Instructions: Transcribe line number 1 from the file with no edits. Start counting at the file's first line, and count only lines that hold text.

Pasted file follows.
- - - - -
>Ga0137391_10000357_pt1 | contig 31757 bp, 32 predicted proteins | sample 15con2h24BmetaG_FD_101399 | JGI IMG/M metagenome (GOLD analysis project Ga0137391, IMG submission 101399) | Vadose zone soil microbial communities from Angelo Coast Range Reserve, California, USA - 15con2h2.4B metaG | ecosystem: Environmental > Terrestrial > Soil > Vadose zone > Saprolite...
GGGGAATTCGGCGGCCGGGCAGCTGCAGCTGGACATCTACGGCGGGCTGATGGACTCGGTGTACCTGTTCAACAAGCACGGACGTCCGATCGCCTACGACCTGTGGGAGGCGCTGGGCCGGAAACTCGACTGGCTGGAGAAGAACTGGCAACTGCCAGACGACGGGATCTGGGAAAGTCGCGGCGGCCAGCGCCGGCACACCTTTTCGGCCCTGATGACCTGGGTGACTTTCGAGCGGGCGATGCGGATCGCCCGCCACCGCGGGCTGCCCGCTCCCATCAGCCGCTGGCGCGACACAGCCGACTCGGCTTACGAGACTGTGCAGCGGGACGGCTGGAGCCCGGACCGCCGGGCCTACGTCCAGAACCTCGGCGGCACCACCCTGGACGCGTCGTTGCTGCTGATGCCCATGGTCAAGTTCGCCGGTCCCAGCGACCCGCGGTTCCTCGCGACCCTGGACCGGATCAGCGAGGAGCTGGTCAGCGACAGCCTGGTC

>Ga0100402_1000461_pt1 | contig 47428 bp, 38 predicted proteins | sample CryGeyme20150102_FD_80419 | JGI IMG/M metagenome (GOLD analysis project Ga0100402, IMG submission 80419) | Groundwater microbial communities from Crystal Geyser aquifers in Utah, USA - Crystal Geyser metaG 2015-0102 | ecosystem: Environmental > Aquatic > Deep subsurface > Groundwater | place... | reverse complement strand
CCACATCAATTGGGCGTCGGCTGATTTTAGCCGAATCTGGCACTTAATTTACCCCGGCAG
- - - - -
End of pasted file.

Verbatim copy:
>Ga0137391_10000357_pt1 | contig 31757 bp, 32 predicted proteins | sample 15con2h24BmetaG_FD_101399 | JGI IMG/M metagenome (GOLD analysis project Ga0137391, IMG submission 101399) | Vadose zone soil microbial communities from Angelo Coast Range Reserve, California, USA - 15con2h2.4B metaG | ecosystem: Environmental > Terrestrial > Soil > Vadose zone > Saprolite...